Johns Hopkins researchers identify key electrical activity behind congenital night blindness

In what they believe is a solution to a 30-year biological mystery, neuroscientists at Johns Hopkins Medicine say they have used genetically engineered mice to address how one mutation in the gene for the light-sensing protein rhodopsin results in congenital stationary night blindness.

The condition, present from birth, causes poor vision in low-light settings.

The findings, published May 14 in Proceedings of the National Academy of Sciences, demonstrate that the rhodopsin gene mutation, called G90D, produces an unusual background electrical "noise" that desensitizes the eye's rods, those cells in the retina at the back of the eye responsible for nighttime vision, thus causing night blindness.

The identification of the unusual electrical activity could "provide future targets for therapeutic interventions," the study's authors write.

These electrical events could help scientists better understand how the eye's rods and cones function, says King-Wai Yau, Ph.D., professor in the department of neuroscience at the Johns Hopkins University School of Medicine.

The research was led by Yau and postdoctoral fellow Zuying Chai.

The G90D mutation in rhodopsin is known to produce background electrical noise to desensitize rods, but the nature of the 'noise' and its precise molecular source have not been resolved for almost 30 years. We were able to help solve the mechanism of this disease with a mouse model with a very low expression level of G90D rhodopsin."

King-Wai Yau, Ph.D., professor, department of neuroscience, Johns Hopkins University School of Medicine

When comparing the low expression level of G90D found in genetically engineered mice versus the level of G90D found in human patients with this night blindness, the authors concluded that the unusual electrical activity with a low amplitude but extremely high frequency may be the greatest contributor to the disease in people.

Besides the unusual electrical noise, rhodopsin is known to produce another type of electrical activity called spontaneous thermal isomerization, in which the thermal energy inside the rhodopsin molecule triggers rhodopsin to activate at random. Contrasting the observed unusual electrical activity, the spontaneous isomerization of G90D rhodopsin demonstrated a high amplitude but low frequency. In their experiments, the researchers found that the spontaneous-isomerization rate of G90D rhodopsin is about two hundred-fold higher than normal rhodopsin, but their rod-adapting effect is not high enough to contribute significantly to night blindness in humans.

In most circumstances, rods are very sensitive to light, but in people with night blindness, the rods cannot accurately detect changes in light, and fail to function in the dark. People with this condition require brighter light to see in low-light settings, Yau said.

For decades, although researchers knew about the G90D mutation, they had difficulty determining how it caused night blindness because prior mouse models with this mutation would generate a high level of background noise, producing effects similar to background light, which the mouse's rods quickly adapt to. That made it difficult for researchers to accurately measure the mutation's signaling effects.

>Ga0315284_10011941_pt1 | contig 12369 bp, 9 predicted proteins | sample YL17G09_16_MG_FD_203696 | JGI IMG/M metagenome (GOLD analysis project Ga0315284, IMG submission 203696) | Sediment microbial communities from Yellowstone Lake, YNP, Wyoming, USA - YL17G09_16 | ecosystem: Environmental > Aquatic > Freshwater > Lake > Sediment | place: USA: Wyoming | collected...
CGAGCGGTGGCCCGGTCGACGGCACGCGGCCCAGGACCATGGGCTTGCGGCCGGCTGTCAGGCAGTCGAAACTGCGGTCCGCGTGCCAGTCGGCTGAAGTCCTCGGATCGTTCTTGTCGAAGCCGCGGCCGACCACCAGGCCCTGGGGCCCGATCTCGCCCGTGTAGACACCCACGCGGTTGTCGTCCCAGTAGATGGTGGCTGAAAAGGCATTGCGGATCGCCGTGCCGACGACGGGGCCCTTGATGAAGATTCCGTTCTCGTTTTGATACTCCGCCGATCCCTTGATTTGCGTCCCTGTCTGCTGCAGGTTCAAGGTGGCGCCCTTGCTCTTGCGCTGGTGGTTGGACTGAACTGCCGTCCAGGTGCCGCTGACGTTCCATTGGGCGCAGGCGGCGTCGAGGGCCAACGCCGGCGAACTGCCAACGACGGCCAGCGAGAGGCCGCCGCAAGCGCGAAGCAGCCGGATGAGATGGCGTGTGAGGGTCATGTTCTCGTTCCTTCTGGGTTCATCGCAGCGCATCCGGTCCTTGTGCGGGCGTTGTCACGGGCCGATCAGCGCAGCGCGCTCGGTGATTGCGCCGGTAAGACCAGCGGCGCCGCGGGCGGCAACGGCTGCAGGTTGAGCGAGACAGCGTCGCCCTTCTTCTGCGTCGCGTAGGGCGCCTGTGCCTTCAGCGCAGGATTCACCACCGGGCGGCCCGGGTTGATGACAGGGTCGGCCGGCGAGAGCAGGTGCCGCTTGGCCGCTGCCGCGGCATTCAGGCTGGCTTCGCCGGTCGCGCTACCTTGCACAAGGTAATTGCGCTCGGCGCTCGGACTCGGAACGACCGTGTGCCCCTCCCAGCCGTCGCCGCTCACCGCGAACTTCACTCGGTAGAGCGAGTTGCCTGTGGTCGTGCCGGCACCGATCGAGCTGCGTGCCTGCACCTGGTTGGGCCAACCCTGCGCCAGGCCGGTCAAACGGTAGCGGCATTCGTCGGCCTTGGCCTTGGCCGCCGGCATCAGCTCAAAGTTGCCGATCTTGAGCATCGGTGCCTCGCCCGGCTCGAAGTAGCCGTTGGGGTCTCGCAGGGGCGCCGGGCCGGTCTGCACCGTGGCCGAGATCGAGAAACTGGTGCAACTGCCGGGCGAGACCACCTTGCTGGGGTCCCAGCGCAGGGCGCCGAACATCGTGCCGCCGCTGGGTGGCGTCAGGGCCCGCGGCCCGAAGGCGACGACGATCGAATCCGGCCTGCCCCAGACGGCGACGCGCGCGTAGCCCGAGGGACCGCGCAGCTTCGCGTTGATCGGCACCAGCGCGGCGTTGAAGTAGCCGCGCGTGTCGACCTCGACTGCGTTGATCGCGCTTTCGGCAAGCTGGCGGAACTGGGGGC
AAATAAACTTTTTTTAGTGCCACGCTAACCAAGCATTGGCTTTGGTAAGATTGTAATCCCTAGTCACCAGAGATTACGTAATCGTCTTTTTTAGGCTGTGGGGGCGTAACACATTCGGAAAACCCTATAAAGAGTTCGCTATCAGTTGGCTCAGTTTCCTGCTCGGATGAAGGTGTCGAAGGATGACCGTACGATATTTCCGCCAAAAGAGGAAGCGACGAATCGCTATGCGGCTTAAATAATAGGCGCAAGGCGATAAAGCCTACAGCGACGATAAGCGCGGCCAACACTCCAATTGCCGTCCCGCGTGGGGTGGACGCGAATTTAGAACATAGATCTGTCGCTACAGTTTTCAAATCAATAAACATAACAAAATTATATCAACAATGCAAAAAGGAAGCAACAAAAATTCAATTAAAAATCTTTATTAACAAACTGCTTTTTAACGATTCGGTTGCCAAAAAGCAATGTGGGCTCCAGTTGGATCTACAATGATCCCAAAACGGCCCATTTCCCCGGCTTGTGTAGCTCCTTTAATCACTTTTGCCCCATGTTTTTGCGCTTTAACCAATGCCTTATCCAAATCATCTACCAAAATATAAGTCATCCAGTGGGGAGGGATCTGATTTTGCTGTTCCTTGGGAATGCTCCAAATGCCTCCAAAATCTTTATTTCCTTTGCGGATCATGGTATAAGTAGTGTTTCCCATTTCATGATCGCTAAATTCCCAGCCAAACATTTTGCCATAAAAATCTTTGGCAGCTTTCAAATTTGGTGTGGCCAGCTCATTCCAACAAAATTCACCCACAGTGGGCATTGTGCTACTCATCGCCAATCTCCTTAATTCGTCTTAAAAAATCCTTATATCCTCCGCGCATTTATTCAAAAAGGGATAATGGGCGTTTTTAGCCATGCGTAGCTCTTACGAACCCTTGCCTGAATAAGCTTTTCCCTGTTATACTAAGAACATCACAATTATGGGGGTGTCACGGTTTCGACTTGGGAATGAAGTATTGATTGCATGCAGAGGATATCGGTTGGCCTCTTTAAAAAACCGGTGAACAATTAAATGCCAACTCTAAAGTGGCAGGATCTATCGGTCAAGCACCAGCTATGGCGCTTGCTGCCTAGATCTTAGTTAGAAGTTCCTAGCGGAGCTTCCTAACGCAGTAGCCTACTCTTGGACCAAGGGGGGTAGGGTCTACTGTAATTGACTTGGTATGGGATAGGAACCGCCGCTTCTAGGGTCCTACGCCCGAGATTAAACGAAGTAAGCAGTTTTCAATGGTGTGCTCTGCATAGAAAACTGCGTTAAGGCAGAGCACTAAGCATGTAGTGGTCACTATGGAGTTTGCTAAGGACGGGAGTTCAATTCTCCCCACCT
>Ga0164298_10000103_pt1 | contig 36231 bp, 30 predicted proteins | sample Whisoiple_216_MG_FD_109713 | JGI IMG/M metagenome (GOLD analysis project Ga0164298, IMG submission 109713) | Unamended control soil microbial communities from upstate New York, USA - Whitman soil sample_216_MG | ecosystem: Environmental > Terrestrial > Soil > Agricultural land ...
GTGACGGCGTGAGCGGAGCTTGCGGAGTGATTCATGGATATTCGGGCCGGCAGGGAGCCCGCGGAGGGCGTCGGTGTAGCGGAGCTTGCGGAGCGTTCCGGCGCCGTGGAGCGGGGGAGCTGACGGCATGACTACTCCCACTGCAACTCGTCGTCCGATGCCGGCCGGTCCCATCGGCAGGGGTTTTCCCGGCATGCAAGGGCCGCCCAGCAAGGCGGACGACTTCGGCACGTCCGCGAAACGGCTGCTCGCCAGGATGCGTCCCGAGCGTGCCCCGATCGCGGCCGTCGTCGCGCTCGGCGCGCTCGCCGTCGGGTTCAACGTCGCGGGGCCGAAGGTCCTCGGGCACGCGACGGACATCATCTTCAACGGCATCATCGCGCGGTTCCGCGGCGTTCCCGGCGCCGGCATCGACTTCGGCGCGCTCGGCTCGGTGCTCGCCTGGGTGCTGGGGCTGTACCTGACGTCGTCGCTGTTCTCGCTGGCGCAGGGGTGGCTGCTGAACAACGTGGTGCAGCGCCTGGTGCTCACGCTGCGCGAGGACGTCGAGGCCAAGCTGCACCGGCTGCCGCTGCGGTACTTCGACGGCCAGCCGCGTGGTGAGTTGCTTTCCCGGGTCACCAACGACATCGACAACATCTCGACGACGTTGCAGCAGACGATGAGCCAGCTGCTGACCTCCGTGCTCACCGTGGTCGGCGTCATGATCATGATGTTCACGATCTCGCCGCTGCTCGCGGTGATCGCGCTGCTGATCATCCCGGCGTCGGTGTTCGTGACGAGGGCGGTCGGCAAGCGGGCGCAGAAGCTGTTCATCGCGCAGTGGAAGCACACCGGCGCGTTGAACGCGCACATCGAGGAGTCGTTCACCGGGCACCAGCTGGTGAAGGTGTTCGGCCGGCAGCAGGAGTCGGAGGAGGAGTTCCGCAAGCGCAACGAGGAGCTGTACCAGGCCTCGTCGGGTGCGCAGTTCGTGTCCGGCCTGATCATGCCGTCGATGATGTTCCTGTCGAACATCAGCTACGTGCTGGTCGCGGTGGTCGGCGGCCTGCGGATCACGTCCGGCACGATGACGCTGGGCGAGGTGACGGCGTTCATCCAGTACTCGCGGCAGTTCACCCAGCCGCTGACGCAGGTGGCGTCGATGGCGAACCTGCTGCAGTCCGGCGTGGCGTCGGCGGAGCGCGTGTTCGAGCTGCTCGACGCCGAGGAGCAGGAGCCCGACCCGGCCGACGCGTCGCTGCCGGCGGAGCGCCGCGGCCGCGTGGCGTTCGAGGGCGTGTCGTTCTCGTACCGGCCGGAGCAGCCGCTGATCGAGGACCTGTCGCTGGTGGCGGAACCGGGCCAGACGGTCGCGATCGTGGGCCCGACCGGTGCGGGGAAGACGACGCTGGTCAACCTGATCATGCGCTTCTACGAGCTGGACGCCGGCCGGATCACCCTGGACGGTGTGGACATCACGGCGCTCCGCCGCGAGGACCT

To circumvent this issue, the researchers at Johns Hopkins Medicine genetically modified mice to have a low expression of G90D, a level equal to .1% of normal rhodopsin found in the natural population of mice.

This enabled the researchers to distinguish between different types of activity produced in mice with the G90D mutation as if little or no equivalent background light were present.

The scientists used a high-resolution method to record the electrical activity in individual rods in the mouse retina, which they accessed with an ultra-tiny glass pipette -; the width of about one-seventieth the size of a human hair -; filled with saline solution capable of conducting electricity.

"You can actually see these events," Yau says. "We used a very special technique called suction-pipette recording to record the activity at such a high resolution that if one rhodopsin molecule isomerizes, or activates, we can see it, because it causes a change in electrical current." 

G90D is one of four mutations of rhodopsin associated with night blindness. First author Chai says the next steps are to identify how other rhodopsin mutations, T94I, A292E and A295V, lead to this condition.

"The mechanism that causes G90D night blindness could be similar in the three other rhodopsin mutations that cause this condition," Chai says.

Other scientists who contributed to the research include Yaqing Ye, Daniel Silverman and Randall Reed of Johns Hopkins, and Kasey Rose, Alana Madura and Jeannie Chen from the University of Southern California.Funding for the study was provided by the National Institutes of Health grant EY006837, the António Champalimaud Vision Award, Portugal, the Multiphoton Imaging Core at Johns Hopkins, the Daniel Nathans Scientific Innovator Award from the Johns Hopkins University School of Medicine, and the Beckman-Argyros Vision Award from the Arnold and Mabel Beckman Foundation.

Source:
Journal reference:

Chai, Z., et al. (2024). Dark continuous noise from mutant G90D-rhodopsin predominantly underlies congenital stationary night blindness. Proceedings of the National Academy of Sciences. doi.org/10.1073/pnas.2404763121.

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